There’s no way to tell how the US court system will respond to comedian Sarah Silverman’s decision to sue ChatGPT for copyright infringement.
That's according to Newstalk Tech Correspondent Jess Kelly, who said OpenAI’s AI system was fed a version of Silverman's book and can now mimic her style of writing.
Silverman is also suing Meta, saying her book appeared in a dataset of their LLaMa AI system.
Jess told Newstalk Breakfast there is a “fear factor” among many creative people and the threat AI poses.
“It's not just our content that we’re putting out into the world is being consumed,” she said. “It's being used to train something that could replace us.
“I could go into ChatGPT now and say, ‘write a 700-page book in the style of Sarah Silverman's book’ and it would use her language, her turns of phrase.
“It's being used to train and mimic her writing.”
Jess said she “genuinely” doesn’t know how the lawsuit will go “because it’s such a grey area”.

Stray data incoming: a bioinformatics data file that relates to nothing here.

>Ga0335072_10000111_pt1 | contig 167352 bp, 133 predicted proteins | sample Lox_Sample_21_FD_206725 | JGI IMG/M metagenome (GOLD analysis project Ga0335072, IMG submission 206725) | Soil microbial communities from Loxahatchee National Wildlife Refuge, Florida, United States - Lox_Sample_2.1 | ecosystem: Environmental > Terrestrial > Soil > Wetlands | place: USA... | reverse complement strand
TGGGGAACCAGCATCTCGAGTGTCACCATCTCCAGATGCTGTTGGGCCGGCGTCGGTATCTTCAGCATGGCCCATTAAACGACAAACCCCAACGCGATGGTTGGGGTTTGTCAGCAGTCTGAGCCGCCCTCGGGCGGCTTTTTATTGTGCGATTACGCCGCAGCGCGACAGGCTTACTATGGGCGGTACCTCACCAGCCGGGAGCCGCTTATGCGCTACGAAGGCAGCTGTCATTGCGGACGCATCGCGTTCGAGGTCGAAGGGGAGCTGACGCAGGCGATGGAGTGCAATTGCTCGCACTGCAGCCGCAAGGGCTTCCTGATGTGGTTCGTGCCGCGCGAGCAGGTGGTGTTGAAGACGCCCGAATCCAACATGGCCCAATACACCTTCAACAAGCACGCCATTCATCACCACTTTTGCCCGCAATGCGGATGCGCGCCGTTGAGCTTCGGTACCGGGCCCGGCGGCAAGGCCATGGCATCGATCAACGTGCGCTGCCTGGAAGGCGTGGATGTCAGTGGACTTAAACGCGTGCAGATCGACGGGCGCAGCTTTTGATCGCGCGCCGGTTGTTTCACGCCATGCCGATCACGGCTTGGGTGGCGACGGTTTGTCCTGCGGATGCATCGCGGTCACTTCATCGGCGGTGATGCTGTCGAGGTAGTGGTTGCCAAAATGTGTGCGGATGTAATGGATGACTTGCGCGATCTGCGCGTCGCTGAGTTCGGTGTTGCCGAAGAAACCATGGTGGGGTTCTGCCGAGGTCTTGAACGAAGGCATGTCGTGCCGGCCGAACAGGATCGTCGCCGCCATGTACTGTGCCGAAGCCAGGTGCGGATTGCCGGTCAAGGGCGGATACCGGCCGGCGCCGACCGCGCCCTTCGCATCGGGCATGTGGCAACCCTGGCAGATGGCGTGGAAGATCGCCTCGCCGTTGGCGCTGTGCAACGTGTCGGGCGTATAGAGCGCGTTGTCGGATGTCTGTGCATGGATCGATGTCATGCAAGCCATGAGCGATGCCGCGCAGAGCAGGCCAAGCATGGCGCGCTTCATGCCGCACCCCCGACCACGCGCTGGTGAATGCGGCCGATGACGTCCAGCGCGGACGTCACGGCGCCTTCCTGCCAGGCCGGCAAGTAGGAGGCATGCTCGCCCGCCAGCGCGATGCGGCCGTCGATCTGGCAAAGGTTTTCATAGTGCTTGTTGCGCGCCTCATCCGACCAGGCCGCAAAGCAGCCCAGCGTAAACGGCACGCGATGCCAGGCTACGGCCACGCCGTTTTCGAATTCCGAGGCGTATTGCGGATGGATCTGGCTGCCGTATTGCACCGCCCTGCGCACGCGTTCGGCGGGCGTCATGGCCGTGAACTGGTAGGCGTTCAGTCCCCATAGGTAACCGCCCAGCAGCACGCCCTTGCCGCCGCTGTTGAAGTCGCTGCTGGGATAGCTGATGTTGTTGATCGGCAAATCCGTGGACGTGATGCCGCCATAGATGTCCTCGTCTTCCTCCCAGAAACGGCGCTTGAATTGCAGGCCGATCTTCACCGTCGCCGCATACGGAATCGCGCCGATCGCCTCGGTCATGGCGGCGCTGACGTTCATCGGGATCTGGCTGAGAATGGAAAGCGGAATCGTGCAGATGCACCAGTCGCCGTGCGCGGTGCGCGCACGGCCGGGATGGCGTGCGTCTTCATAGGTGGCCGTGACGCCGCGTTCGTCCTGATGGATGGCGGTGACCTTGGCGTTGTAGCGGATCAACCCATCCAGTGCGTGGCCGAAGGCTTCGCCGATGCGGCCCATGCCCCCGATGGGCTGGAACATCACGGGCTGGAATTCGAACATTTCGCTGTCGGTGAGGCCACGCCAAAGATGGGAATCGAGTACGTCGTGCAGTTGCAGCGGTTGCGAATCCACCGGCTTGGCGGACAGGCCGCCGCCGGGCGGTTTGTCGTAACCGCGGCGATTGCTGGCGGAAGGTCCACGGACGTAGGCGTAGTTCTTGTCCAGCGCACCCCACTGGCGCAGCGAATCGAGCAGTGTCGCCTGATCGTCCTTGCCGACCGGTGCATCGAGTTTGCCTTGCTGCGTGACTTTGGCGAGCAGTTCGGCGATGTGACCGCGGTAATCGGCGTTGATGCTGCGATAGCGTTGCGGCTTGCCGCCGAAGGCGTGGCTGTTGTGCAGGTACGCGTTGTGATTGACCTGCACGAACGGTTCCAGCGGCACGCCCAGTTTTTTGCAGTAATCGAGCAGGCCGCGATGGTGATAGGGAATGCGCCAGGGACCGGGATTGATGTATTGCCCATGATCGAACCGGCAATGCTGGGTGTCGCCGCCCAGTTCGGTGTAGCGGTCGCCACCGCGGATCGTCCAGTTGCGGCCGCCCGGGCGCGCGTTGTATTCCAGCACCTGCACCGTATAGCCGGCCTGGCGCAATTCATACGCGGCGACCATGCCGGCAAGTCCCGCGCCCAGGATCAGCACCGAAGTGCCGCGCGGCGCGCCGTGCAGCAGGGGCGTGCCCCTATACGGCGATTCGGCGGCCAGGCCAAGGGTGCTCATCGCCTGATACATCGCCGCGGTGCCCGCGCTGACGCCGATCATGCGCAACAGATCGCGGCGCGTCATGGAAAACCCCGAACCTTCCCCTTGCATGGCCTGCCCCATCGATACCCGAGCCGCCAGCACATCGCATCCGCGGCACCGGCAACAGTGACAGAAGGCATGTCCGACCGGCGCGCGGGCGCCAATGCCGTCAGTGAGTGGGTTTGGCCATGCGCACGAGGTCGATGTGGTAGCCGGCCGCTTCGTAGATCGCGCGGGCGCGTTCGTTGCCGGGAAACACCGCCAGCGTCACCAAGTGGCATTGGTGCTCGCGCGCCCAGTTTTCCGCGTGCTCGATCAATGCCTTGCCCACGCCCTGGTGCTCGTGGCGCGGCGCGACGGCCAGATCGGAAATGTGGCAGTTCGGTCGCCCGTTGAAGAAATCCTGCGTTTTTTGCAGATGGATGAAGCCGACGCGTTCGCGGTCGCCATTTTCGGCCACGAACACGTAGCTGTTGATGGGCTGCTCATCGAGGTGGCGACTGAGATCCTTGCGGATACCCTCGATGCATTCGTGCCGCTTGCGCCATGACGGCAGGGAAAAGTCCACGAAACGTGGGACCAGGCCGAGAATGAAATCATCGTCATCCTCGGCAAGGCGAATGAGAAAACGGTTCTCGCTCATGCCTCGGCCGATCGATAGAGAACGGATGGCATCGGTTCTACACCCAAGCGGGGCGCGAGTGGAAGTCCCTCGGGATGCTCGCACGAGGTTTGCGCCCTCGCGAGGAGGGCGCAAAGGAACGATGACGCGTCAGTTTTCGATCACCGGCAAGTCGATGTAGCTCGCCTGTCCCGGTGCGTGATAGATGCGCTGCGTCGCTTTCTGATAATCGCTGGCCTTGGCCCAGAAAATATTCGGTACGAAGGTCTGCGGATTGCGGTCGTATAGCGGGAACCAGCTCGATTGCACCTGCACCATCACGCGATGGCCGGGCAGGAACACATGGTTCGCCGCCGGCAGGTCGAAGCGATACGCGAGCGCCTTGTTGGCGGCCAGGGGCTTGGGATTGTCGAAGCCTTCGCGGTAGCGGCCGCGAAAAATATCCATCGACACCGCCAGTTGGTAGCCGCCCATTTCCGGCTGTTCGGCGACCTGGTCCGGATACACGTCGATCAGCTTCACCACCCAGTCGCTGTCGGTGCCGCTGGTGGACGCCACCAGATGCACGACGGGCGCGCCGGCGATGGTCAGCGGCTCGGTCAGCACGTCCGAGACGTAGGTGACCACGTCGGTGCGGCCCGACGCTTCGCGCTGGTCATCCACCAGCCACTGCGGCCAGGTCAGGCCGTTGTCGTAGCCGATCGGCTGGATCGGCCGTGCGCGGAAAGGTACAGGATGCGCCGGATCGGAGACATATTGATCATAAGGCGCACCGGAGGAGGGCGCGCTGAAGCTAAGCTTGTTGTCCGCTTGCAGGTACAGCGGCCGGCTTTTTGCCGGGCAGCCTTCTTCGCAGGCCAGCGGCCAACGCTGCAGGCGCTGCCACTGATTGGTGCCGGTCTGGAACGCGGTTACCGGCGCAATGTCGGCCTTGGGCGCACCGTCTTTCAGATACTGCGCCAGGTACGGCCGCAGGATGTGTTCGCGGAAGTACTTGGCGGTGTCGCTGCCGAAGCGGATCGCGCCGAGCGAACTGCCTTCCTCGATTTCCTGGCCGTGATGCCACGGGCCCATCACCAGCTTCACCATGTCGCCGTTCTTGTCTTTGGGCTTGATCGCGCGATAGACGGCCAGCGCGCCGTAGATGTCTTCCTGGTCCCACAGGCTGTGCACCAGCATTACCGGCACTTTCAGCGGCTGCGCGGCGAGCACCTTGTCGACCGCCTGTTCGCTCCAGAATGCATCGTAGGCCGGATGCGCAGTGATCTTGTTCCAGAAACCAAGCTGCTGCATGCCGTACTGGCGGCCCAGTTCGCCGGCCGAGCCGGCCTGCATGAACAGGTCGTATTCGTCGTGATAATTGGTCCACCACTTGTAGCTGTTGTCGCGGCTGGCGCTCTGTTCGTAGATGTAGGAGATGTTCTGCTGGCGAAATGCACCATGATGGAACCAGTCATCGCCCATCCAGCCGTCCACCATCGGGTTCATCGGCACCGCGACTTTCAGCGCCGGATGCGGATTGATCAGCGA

“There has been a lot of public opinion on this everyone has a hot take, but we don't know what way the law is going to fall,” she said.
“That's why a number of months ago there were several prominent people in the world of tech calling for the evolution of AI to be paused until we have a way to feel around it.”
Artificial background actors
Jess said actors – specifically background actors – are also concerned how AI will affect their creative careers.
“Producers apparently want to get extras in, scan them, pay them $200, and then reproduce and reuse that one scan of their face,” she explained.
Emmy-winning TV show Ted Lasso has already used this technique during the COVID-19 pandemic when filming scenes in stadiums, according to Jess.
“If you watch it really closely, it’s eight and 12 people replicated all over the stadium,” she said.
“It's useful, but if you're an extra you're going to get paid $200 and then inserted everywhere.”